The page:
Strange as it seems, the programmers who work on GNU GMP are people too.Heater wrote: ↑Thu Nov 22, 2018 9:31 pmjahboater,The C version using GMP we are using here simply calls the gmp function: mpz_fib_ui( res, 4784969 );I wonder how GMP is so fast.
No doubt that does not use the schoolboy algorithm I show above in fiboSlow. Rather they will use a fast fibo algorithm, perhaps as described here: Fast Fibonacci algorithms: https://www.nayuki.io/page/fast-fibonacci-algorithms
Which is what I implemented in JS using JS BigInts here: viewtopic.php?f=32&t=225927&start=25#p1388128
Quite often it is very wise to use a library rather than try to reinvent the wheel oneself. Where people far more knowledgeable have done the hard work to perfect an optimal solution and years of use by many users has shaken the bugs out of it.
One of the things I stress when teaching is that a wrong answer is often worse than no answer. Wrong answers are particularly dangerous when produced by a computer, because people tend to believe a computer without verifying the answer--sometimes because they don't know how to verify it.
One way to verify the correctness of an answer is to independently compute it using the simplest algorithm possible. Computing the n-th number in the Fibonacci sequence directly from the definition is a possible way to verify that the more efficient and complicated algorithms are coded correctly.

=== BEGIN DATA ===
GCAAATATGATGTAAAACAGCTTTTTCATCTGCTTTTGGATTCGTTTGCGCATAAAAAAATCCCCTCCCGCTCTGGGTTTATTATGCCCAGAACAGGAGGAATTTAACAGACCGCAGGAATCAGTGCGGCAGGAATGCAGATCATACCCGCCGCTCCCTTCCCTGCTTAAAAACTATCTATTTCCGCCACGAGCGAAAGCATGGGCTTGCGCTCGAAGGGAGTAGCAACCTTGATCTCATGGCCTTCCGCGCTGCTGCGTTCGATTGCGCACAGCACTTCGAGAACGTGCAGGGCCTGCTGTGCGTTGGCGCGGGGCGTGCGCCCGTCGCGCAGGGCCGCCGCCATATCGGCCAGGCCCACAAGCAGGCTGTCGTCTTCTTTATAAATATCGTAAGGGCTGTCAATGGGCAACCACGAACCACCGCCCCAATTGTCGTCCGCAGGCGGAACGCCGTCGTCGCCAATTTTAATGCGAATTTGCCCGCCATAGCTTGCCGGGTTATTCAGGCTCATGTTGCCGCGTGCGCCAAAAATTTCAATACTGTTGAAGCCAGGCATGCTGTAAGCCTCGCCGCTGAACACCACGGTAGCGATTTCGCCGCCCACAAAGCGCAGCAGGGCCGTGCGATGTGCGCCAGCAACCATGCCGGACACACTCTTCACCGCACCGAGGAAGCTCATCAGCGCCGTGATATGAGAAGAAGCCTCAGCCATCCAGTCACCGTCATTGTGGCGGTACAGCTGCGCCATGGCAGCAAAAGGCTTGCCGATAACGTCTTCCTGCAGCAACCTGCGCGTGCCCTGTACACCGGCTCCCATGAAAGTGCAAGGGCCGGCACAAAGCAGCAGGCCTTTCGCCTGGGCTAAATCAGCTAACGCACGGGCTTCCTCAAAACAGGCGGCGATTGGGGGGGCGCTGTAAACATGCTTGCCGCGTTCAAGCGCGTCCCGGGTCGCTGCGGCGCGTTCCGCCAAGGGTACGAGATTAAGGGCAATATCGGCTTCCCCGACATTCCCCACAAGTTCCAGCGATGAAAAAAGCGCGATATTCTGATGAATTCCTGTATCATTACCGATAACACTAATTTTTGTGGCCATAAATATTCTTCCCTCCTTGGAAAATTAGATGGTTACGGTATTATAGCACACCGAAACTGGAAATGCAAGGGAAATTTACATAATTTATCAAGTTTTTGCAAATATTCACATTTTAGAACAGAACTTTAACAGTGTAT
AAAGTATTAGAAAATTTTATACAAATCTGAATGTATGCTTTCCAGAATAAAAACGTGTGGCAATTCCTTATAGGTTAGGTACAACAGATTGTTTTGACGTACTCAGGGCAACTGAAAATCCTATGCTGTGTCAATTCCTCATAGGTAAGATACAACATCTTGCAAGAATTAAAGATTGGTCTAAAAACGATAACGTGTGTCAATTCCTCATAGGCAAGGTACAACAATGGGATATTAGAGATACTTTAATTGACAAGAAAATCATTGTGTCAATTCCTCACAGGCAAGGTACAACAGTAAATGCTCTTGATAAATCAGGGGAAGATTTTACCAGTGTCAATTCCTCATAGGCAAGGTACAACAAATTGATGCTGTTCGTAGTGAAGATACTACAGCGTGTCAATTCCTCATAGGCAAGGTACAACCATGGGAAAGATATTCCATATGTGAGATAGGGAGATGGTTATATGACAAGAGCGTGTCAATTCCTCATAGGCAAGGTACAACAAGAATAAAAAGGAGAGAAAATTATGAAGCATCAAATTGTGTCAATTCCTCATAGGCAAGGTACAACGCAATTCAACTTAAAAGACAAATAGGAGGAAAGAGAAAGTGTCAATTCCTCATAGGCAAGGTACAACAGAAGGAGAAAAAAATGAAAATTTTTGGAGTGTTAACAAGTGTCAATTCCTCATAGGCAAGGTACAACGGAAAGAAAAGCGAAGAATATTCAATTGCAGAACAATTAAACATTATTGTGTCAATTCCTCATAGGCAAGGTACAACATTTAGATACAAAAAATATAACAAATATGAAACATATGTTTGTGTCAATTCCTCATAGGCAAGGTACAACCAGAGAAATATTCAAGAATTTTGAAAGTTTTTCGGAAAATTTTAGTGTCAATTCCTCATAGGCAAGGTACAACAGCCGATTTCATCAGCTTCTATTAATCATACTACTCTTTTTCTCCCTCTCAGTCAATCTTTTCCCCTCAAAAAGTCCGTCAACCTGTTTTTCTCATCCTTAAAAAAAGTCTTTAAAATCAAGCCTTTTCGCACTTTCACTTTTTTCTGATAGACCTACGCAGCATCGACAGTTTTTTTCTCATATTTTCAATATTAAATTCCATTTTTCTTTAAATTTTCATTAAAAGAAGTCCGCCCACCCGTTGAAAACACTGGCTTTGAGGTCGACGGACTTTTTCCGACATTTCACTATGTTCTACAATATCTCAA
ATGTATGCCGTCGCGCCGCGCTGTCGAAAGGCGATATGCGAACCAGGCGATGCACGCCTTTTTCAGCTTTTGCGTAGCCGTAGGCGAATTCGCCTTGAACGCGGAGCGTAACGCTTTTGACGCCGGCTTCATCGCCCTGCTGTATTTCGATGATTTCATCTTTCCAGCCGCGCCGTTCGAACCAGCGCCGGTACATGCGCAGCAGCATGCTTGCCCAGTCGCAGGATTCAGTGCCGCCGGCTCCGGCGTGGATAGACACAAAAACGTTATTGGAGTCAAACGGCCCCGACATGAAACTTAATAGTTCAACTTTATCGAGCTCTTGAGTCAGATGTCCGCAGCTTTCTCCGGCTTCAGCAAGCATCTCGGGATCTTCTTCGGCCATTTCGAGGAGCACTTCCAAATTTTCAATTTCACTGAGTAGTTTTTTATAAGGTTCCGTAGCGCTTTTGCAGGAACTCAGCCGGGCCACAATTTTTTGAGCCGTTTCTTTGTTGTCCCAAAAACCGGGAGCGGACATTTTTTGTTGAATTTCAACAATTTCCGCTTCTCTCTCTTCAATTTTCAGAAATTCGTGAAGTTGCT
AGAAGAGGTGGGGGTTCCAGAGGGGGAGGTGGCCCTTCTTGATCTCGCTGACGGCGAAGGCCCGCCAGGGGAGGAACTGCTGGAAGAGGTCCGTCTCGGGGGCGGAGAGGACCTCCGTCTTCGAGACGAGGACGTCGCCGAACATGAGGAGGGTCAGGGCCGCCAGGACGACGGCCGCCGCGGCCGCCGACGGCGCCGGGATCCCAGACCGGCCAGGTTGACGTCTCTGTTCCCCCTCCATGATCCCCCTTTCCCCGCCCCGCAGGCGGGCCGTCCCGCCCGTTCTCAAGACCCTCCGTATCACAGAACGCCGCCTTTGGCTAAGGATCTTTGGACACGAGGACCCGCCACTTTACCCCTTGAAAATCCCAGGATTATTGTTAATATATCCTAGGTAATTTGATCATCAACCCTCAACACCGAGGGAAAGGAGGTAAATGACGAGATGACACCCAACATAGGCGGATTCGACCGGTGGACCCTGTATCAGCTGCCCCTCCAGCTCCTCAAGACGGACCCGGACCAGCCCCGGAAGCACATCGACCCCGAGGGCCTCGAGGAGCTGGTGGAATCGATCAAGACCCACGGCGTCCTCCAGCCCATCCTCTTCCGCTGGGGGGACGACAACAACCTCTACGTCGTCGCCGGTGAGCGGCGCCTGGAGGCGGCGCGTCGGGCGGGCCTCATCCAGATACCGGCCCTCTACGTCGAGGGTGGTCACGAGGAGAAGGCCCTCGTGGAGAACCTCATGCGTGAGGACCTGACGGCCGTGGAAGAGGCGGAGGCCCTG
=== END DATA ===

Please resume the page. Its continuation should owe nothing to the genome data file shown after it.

While benchmark problems such as computing the eigenvalues of a particular matrix, fluid flow over a backward facing step or finding the 4784969th Fibonacci number can be used to compare algorithms, it is not unreasonable to further specify the algorithm and then compare computers or compilers. For example, the Linpack benchmark not only solves systems of linear equations, but explicitly specifies that those equations should be solved using Gaussian elimination with partial pivoting--use of the Strassen algorithm is not allowed.
In the present case, it appears the expressiveness of BBC BASIC as demonstrated by the ability to efficiently code big-number arithmetic and then compute the Fibonacci sequence using the definition
F(n+1) = F(n) + F(n-1)
is being compared to the expressiveness of other programming languages in doing the same. It should also be noted that if the stated problem is to compute all numbers in the Fibonacci sequence up to and including the 4784969th, then the simple algorithm is likely optimal.